Wednesday, March 25, 2015

My Guess: Progressive Tax Regime Coming to Alberta

The Premier had a televised address today, and there were some things he said, and some things he did not.  A few things were clear:

First, the public service can expect that the next contract negotiation is going to be brutal, as in start filling the strike coffers now, because you're going to need them.

Second, over the next 5 years he wants to move to spending only half of unpredictable energy revenues on operational expenses, spending the other half on debt repayment, emergency funds, and the heritage trust fund, with the heritage trust fund eventually getting all of the other half.

That's a step in the right direction, but I don't know how budgeting to spend 50% of X is any more predictable than budgeting to spend 100% of X.  It sounds like a promise to only make half as many mistakes in future, or make the same number of mistakes, but have them be half as big.

Third, he's introducing changes to the revenue side of things to increase and stabilize revenues.  At the very least, health care premiums are back, because it's a tax that people don't seem to mind.  Sales taxes are out of the question, but all that he committed to otherwise is that Alberta will maintain the lowest tax environment in the country.  There is a lot of room to go up from where we are and have that stay true.  He has previously said the business taxes are not going to increase.  He also said that they were going to ease the burden on working families.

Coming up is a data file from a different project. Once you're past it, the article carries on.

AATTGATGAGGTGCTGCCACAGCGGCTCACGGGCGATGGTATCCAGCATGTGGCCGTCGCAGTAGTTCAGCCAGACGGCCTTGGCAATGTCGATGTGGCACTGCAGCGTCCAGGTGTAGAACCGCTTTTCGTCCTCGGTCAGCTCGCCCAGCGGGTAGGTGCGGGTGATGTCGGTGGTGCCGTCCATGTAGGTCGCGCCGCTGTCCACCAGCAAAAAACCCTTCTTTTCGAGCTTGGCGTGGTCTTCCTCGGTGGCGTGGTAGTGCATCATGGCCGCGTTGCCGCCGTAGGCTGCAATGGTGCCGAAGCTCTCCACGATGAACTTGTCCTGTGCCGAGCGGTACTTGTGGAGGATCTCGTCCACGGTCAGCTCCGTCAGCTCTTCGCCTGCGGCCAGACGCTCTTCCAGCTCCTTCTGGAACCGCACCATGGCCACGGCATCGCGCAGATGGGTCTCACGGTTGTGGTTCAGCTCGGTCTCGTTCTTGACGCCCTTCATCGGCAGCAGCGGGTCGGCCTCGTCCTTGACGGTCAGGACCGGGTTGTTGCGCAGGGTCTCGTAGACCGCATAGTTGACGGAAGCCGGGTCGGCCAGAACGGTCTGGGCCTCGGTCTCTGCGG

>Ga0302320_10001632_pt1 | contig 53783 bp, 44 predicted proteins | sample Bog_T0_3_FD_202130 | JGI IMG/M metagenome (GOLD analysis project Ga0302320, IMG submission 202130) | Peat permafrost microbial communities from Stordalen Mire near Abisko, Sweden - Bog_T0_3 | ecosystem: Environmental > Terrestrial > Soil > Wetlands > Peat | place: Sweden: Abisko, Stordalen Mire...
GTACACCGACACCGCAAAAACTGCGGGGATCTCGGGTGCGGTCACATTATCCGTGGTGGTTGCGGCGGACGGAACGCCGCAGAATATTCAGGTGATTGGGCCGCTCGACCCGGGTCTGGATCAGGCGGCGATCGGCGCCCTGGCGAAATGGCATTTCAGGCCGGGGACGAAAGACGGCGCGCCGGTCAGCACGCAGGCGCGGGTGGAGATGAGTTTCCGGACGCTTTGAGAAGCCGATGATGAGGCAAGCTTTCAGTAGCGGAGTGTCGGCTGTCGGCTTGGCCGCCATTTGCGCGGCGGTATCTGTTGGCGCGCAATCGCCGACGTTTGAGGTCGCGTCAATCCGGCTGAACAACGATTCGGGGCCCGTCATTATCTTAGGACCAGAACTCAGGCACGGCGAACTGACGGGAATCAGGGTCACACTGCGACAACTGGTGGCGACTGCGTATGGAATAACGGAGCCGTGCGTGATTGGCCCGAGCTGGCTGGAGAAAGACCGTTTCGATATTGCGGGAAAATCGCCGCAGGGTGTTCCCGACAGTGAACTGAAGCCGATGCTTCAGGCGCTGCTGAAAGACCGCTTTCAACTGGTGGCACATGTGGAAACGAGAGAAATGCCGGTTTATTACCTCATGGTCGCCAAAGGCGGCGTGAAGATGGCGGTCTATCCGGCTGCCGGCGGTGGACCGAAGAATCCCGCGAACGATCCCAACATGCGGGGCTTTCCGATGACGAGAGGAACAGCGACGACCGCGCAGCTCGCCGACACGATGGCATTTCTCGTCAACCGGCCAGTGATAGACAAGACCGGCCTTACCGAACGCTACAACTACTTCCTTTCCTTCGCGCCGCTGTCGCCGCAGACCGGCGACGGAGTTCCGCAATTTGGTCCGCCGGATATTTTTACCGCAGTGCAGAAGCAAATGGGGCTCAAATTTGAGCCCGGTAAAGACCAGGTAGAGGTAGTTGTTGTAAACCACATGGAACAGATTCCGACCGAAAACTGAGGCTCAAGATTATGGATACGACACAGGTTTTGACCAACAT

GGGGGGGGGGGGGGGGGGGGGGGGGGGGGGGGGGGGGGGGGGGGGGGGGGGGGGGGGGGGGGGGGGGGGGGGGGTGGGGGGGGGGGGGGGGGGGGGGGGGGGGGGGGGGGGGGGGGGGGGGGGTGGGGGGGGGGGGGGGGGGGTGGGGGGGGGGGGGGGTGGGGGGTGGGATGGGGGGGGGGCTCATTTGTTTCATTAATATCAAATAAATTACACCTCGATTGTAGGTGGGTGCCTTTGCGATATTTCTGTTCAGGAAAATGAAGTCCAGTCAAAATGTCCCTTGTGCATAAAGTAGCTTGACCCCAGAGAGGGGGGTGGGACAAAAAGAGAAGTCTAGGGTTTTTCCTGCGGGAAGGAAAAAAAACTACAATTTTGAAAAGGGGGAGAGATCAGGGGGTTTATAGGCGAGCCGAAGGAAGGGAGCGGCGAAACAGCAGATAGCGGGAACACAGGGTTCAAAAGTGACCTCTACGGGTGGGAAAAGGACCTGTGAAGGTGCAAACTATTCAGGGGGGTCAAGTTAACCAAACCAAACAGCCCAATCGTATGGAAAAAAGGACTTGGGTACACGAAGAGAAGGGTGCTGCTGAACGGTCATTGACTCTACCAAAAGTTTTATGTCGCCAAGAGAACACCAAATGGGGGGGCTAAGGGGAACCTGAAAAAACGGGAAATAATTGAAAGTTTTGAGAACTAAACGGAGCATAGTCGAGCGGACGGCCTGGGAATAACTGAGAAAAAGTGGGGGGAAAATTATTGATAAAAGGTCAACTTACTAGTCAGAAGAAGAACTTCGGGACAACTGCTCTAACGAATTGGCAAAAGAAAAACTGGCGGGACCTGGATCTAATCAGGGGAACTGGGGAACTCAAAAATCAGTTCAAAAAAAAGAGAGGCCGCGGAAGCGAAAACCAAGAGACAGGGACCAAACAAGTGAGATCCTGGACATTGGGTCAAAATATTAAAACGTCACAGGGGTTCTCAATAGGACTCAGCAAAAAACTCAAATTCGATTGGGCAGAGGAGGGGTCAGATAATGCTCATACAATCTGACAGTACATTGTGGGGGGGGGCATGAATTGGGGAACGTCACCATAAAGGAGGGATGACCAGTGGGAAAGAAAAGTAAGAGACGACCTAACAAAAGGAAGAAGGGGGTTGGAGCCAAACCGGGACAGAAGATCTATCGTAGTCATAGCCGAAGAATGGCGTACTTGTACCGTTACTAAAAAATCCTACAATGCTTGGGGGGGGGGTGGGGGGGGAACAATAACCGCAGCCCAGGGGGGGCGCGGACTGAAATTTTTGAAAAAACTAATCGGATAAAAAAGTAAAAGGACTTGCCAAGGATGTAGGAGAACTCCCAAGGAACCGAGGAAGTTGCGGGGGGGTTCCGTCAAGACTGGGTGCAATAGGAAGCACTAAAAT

So if he wants to increase revenues, stabilize revenues, and ease the burden on working families, what can he do that he has not said he won't do?

My guess is that Alberta is going to have more than one tax bracket again.  A progressive tax system where the basic exemption is increased.

So if he wants to reduce our dependence on energy revenues and move to income tax, how much income tax are we talking about?

Well, between 2004 and 2013, Alberta had an average take from energy revenues of about $10 billion.  Getting rid of half of that revenue is a self-imposed hole of $5 billion.

Public Interest Alberta has suggested that tax brackets of 10%, 13% and 15% would result in increased revenue of approximately $1 B.  If he fills only $1B of the gap with income tax, a $4B reduction in spending would be about a 9% reduction in expenditures.

Huh... a 9% reduction across the board... where have I heard that number before... Oh, yeah.

Friday, March 20, 2015

U of C Law School Takes Huge Leap Forward

The U of C Law School is making considerable changes to their curriculum.

Not everything in this announcement impresses me that much.  Performance Based Learning is, it seems to me, a change from marking people on exams to marking people on written assignments.  That is better, where the written assignments are designed to mimic the sort of writing assignments that lawyers will have in the real world, but a great deal of what lawyers do has nothing to do with writing.